If you’ve been to a Major League game in the last couple of seasons, you’ll know the old rules of baseball no longer apply. And for many fans, it’s ruining the game.
The big change is known as the big shift. Or more precisely, the defensive shift.
Since baseball began, the rules have been largely the same. The first-baseman stands at first base, the left-fielder — you've got it — positions himself in left field. But now teams are building profiles on opposing players and placing their infielders and outfielders in spots where they are most likely to catch that player’s hits, based on data about past performance.
It means the field never looks the same, and even the players can’t always keep up with the constant changes to their positions.
The Blue Jays have embraced the strategy. Infield coach Luis Rivera uses hand signals to direct his players.
"I sit in the dug-out and they look at me during the game," Rivera says. "They know that. Before every hitter they look at me."
Rivera initially thought it was crazy to move players all over the field, but now says "it's very accurate. It's very good. It took us a little while, for everybody, for me, for the players, because we're used to playing in a position."
Crunching the numbers
The defensive shift away from locked positions is the result of modern data analysis, but where that data is coming from is surprising. Baseball Info Solutions (BIS) is housed in a former movie theatre on a residential street in small town America, specifically Coplay, Pennsylvania.
"Shifts make a ton of difference," says BIS vice-president Ben Jedlovic. "Absolutely. In fact, last year the leading shifting teams — teams like the Rays and the Brewers — saved between 10 and 15 runs just by shifting."
Jedlovic’s data team is housed on two floors. They are all hard-core baseball fans, and this must be their dream job. They watch hours of live and taped baseball, recording detailed information about individual players and selling the aggregated results to Major League teams.
The results can be astounding.
Many players hit to nearly the same spot every time. Some vary depending on where they are in the strike count, but their hits remain predictable. Power-hitter David Ortiz of the Red Sox is one example – when he doesn't knock the ball right over the wall, he reliably smashes it to the same place on the field.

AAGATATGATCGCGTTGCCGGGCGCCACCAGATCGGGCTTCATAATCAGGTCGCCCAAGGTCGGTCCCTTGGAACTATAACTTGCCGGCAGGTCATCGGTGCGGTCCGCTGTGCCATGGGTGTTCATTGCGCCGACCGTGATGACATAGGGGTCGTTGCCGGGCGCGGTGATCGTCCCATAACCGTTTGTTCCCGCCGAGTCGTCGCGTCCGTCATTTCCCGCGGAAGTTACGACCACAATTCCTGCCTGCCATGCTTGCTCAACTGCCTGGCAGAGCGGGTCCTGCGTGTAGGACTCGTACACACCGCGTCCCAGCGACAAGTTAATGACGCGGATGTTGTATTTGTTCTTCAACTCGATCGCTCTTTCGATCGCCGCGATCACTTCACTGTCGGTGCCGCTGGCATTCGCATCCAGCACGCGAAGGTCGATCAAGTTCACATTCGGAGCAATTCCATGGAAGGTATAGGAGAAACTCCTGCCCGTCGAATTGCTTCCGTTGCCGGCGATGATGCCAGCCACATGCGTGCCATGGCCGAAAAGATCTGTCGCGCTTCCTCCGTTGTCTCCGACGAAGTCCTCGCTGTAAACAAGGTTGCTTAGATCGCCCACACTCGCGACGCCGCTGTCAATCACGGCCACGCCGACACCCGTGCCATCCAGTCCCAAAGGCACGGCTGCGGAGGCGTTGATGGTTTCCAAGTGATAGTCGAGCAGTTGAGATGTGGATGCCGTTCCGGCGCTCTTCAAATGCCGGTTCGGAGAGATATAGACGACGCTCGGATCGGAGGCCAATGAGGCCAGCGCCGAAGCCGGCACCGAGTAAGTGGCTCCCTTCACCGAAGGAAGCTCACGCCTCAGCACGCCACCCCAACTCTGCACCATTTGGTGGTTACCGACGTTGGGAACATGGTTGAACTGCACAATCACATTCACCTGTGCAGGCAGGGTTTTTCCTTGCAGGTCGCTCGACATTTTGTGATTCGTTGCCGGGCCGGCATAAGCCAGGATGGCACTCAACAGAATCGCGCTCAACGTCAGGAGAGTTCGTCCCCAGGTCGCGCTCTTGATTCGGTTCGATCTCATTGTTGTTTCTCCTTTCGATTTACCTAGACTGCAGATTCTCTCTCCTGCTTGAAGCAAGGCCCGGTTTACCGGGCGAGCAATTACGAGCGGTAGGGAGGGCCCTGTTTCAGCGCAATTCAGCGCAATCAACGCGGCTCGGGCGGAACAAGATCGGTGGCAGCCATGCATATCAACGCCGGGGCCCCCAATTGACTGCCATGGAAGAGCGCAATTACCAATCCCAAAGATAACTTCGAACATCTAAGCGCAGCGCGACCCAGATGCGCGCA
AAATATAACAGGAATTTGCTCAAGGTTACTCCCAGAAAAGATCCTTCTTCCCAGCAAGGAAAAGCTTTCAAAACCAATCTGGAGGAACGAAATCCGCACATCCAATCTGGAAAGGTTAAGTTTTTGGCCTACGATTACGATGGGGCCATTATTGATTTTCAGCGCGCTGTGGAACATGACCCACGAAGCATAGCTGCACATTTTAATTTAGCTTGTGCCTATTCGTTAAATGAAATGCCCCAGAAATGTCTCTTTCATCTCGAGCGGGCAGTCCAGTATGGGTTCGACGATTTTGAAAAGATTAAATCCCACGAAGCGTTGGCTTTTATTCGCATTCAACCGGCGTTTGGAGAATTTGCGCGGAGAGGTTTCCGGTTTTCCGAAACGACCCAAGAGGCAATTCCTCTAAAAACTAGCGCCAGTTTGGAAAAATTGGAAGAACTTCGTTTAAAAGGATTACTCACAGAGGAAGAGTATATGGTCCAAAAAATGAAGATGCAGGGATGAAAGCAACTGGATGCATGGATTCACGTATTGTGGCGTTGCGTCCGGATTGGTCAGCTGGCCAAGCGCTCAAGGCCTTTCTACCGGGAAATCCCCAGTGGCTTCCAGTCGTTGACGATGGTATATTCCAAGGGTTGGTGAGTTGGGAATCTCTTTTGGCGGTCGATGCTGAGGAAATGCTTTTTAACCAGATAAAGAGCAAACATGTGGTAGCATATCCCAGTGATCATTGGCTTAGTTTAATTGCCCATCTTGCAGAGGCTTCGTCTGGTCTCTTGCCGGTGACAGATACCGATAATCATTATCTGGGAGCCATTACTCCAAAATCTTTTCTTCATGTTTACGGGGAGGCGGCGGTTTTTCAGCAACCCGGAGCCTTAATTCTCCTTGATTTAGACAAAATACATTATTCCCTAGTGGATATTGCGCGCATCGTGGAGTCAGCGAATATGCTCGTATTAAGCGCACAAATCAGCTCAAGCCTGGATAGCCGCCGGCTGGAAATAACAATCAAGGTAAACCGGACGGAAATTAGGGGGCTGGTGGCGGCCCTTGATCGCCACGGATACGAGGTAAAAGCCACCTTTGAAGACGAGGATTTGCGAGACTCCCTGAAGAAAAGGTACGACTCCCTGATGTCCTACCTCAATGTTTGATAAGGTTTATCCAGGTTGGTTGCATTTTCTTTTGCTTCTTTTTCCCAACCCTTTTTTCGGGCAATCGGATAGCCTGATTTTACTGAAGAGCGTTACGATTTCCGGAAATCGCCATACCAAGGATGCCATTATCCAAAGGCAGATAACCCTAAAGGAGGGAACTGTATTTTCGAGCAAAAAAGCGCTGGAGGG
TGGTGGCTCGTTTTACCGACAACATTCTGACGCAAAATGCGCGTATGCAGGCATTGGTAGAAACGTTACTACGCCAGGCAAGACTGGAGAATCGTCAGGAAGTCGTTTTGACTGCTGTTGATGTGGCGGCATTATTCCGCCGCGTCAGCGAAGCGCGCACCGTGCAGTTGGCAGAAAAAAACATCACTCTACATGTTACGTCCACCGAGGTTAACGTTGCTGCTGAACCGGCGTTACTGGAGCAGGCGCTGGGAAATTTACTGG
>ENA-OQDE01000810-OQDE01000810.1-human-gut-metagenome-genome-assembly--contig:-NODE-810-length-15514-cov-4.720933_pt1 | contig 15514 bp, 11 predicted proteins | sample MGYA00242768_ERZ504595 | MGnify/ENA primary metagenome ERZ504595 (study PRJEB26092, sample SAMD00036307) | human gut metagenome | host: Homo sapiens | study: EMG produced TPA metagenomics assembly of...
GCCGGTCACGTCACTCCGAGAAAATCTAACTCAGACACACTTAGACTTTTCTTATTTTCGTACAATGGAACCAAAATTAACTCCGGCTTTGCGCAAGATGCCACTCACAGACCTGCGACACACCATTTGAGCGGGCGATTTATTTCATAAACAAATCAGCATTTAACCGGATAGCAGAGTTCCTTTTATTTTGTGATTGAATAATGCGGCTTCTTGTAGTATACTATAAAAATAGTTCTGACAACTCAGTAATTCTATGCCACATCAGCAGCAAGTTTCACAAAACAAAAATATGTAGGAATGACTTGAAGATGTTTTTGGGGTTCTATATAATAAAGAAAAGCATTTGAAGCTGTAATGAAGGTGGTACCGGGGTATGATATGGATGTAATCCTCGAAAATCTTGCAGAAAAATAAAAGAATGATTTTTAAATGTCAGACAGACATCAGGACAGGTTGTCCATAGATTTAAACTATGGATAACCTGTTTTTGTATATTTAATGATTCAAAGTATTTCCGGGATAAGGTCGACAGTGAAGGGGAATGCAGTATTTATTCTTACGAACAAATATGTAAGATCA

Teams armed with data can defend against these hitters by placing potential catchers in those precise spots. It’s why there are now far fewer frantic dashes to catch fly balls.
Unfortunately, that removes some of the drama and unpredictability from the game — and that, in turn, ruins baseball for some fans.
"I don’t like the way the game looks anymore," one fan lamented outside Yankee Stadium. "I played ball in college, and you got up to the plate and you hit the ball. And it really bothers me that these major leaguers can’t hit the ball in the opposite direction."
Many of them can’t. The defensive shift is taking advantage of the apparent inability of many players to alter their batting patterns.
The defensive shift strategy really took off in 2010, with 2,400 shifts in Major League games. By 2012, the number of shifts had nearly doubled to 4,500. Last year, the total jumped to 8,100. Teams have already surpassed that this season, with predictions they’ll hit 13,000 shifts by the end of the World Series.
Still, while big data may be taking over the game, economics could ultimately undo the big shift.
Nobel-winning economist Robert Lucas created a simple but powerful insight with the Lucas critique. While predicated on macroeconomics, it basically says be very cautious about relying on historical data as a rationale for changing your tactics. The reason is straightforward: Whatever new strategy you adopt wasn’t around when the data was gathered — so the situation could very well change when you change the way the game is played.
In other words, teams will compensate for the big defensive shift by doing things such as scouting players who are unpredictable.
In the meantime, the players are still coming to terms with the effects of the shift. Jays second baseman Steve Tolleson articulated the confusion many feel.
"You know, you've trained your whole life [that] when you're at second base, the ball's to your left, you can advance to third. Well, not only now do you have to know exactly where every infielder is playing, but it has to be in the back of your mind that just because you've learned something one way your whole career, these defensive metrics and shifts change it."